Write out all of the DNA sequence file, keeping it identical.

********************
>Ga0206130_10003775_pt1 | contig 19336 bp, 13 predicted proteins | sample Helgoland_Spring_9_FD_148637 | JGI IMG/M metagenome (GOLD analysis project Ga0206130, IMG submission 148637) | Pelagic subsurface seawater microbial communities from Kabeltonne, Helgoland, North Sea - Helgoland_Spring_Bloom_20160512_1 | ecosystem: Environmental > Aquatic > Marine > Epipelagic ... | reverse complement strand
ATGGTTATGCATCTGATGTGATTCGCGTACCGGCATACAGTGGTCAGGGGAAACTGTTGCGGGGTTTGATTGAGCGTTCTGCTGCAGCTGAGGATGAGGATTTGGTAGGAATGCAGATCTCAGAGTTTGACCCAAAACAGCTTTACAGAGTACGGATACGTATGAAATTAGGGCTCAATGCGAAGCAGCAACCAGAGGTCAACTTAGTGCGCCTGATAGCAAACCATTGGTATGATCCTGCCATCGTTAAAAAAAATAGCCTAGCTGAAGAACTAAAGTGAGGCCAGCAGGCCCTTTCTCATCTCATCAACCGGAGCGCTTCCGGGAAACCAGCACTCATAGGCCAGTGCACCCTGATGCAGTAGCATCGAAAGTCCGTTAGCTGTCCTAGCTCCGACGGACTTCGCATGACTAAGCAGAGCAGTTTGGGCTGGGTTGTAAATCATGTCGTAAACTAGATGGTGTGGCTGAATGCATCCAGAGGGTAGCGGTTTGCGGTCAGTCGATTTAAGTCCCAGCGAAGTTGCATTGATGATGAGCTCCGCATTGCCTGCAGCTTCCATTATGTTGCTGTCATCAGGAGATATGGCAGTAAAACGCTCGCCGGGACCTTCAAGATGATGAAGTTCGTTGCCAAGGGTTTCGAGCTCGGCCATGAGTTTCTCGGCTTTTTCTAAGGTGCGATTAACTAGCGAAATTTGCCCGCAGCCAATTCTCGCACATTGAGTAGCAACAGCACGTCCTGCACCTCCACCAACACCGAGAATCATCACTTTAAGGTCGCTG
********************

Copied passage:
>Ga0206130_10003775_pt1 | contig 19336 bp, 13 predicted proteins | sample Helgoland_Spring_9_FD_148637 | JGI IMG/M metagenome (GOLD analysis project Ga0206130, IMG submission 148637) | Pelagic subsurface seawater microbial communities from Kabeltonne, Helgoland, North Sea - Helgoland_Spring_Bloom_20160512_1 | ecosystem: Environmental > Aquatic > Marine > Epipelagic ... | reverse complement strand
ATGGTTATGCATCTGATGTGATTCGCGTACCGGCATACAGTGGTCAGGGGAAACTGTTGCGGGGTTTGATTGAGCGTTCTGCTGCAGCTGAGGATGAGGATTTGGTAGGAATGCAGATCTCAGAGTTTGACCCAAAACAGCTTTACAGAGTACGGATACGTATGAAATTAGGGCTCAATGCGAAGCAGCAACCAGAGGTCAACTTAGTGCGCCTGATAGCAAACCATTGGTATGATCCTGCCATCGTTAAAAAAAATAGCCTAGCTGAAGAACTAAAGTGAGGCCAGCAGGCCCTTTCTCATCTCATCAACCGGAGCGCTTCCGGGAAACCAGCACTCATAGGCCAGTGCACCCTGATGCAGTAGCATCGAAAGTCCGTTAGCTGTCCTAGCTCCGACGGACTTCGCATGACTAAGCAGAGCAGTTTGGGCTGGGTTGTAAATCATGTCGTAAACTAGATGGTGTGGCTGAATGCATCCAGAGGGTAGCGGTTTGCGGTCAGTCGATTTAAGTCCCAGCGAAGTTGCATTGATGATGAGCTCCGCATTGCCTGCAGCTTCCATTATGTTGCTGTCATCAGGAGATATGGCAGTAAAACGCTCGCCGGGACCTTCAAGATGATGAAGTTCGTTGCCAAGGGTTTCGAGCTCGGCCATGAGTTTCTCGGCTTTTTCTAAGGTGCGATTAACTAGCGAAATTTGCCCGCAGCCAATTCTCGCACATTGAGTAGCAACAGCACGTCCTGCACCTCCACCAACACCGAGAATCATCACTTTAAGGTCGCTG